Dr Nial Moores, Birds Korea / 새와 생명의 터, June 19th 2022
Thanks to an invitation from Dr Kim Su-Kyung, Senior Researcher at the Eco institute for Oriental Stork and a co-founder of Birds Korea / 새와 생명의 터, I was able to spend a highly enjoyable half-day in Hongseong County (Chungcheongnam Province) on June 18th, leading a seminar on bird monitoring for a wonderful local group.
The seminar was divided into two parts: a powerpoint presentation, sharing some lessons from Birds Korea’s survey work and monitoring programs (paramount of which includes the need to work out how the data / information will be used, with a strong emphasis on considering local, national and international dimensions simultaneously), and some bird identification tips: structure, then contrast, then plumage and colour. This was followed by an hour and half looking at some birds and their habitats, focused on rice-fields and a nearby small, drought-impacted reservoir.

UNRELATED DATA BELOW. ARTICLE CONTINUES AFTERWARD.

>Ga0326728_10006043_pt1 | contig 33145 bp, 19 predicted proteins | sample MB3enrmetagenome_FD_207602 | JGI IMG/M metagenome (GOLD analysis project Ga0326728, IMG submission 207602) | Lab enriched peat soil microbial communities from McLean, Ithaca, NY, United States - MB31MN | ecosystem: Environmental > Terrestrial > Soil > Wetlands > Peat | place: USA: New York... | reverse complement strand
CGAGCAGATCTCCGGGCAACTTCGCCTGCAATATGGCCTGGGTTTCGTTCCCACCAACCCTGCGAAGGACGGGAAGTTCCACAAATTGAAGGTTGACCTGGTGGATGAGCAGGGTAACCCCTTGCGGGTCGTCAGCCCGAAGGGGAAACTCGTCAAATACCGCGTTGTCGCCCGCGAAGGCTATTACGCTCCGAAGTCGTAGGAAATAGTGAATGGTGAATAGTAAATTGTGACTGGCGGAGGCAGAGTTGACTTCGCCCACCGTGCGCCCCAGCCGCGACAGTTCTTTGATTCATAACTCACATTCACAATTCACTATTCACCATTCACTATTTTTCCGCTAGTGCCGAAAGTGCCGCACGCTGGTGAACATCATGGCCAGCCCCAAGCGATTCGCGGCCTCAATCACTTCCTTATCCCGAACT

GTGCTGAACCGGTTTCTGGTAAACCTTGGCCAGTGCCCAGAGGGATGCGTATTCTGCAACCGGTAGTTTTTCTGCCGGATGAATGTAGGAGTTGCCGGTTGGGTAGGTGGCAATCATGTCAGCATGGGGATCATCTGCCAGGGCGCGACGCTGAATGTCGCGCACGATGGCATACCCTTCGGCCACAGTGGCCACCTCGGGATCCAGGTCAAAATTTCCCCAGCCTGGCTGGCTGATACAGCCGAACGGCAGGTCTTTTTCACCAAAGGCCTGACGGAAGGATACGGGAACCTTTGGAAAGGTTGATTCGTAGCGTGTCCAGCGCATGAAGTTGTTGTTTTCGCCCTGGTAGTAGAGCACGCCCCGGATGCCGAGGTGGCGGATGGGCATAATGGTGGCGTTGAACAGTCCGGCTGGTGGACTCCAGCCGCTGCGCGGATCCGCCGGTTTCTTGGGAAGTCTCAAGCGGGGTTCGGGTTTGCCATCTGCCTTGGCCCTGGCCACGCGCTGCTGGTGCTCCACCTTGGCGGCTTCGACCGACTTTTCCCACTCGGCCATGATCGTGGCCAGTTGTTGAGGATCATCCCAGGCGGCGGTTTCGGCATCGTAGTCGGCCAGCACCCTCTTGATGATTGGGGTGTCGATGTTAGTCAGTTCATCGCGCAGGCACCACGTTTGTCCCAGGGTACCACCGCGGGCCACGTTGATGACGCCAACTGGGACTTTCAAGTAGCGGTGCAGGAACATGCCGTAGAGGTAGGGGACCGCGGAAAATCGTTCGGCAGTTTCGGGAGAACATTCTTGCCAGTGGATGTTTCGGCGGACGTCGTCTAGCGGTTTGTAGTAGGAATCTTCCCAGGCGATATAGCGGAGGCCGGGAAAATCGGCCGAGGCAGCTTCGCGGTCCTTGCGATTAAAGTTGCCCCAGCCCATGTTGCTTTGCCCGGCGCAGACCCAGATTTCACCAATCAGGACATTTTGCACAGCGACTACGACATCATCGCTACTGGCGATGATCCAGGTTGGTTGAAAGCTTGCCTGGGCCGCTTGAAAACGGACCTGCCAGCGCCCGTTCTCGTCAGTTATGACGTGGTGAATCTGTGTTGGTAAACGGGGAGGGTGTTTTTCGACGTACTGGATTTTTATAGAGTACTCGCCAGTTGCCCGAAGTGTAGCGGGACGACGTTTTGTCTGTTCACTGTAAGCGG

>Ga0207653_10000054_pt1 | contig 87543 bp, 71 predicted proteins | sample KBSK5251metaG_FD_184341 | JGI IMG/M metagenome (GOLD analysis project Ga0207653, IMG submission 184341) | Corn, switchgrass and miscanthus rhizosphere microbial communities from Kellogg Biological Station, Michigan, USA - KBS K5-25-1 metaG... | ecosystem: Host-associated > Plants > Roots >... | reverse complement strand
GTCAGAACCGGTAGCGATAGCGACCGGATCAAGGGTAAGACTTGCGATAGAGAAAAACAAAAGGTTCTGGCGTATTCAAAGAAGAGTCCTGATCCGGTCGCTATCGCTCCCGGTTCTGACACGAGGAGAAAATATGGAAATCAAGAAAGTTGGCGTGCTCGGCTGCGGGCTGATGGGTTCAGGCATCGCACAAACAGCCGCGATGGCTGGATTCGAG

Even in such a short time we were able to watch two pairs of Great Crested Grebe at the nest (a species with perhaps only 100 or so breeding pairs nationwide?) and a small post-breeding flock of Mandarin Duck; and to see the difference between some fields with cleared banks and others with egrets feeding voraciously on rice-field fish.
Clearly this area is of local importance; and likely of national importance too. And just as clearly, improved conservation of biodiversity in the ROK’s rice-fields and agricultural landscapes is essential both for the nation and for global conservation efforts. How else will species like the ROK-endemic hightly-threatened Yellow-bellied Tree Frog or the migratory White-naped Crane, Hooded Crane and Baikal Teal survive? How else can recovering populations of grey geese in East Asia be maintained? How else can the globally Endangered Oriental Stork continue to reoccupy fragments of a once huge range?
My thanks again to everybody for making the visit and seminar so enjoyable!